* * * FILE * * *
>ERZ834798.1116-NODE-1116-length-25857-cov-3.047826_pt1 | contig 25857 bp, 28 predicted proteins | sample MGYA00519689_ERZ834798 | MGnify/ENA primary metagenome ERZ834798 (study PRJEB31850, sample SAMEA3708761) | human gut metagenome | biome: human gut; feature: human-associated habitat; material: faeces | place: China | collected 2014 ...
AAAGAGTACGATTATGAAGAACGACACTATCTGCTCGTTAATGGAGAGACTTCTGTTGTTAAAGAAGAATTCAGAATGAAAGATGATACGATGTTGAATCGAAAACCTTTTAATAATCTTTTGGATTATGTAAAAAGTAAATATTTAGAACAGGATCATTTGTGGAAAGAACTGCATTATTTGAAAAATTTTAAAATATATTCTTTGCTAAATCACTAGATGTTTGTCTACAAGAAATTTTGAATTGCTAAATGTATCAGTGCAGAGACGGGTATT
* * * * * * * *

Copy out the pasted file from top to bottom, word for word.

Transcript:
>ERZ834798.1116-NODE-1116-length-25857-cov-3.047826_pt1 | contig 25857 bp, 28 predicted proteins | sample MGYA00519689_ERZ834798 | MGnify/ENA primary metagenome ERZ834798 (study PRJEB31850, sample SAMEA3708761) | human gut metagenome | biome: human gut; feature: human-associated habitat; material: faeces | place: China | collected 2014 ...
AAAGAGTACGATTATGAAGAACGACACTATCTGCTCGTTAATGGAGAGACTTCTGTTGTTAAAGAAGAATTCAGAATGAAAGATGATACGATGTTGAATCGAAAACCTTTTAATAATCTTTTGGATTATGTAAAAAGTAAATATTTAGAACAGGATCATTTGTGGAAAGAACTGCATTATTTGAAAAATTTTAAAATATATTCTTTGCTAAATCACTAGATGTTTGTCTACAAGAAATTTTGAATTGCTAAATGTATCAGTGCAGAGACGGGTATT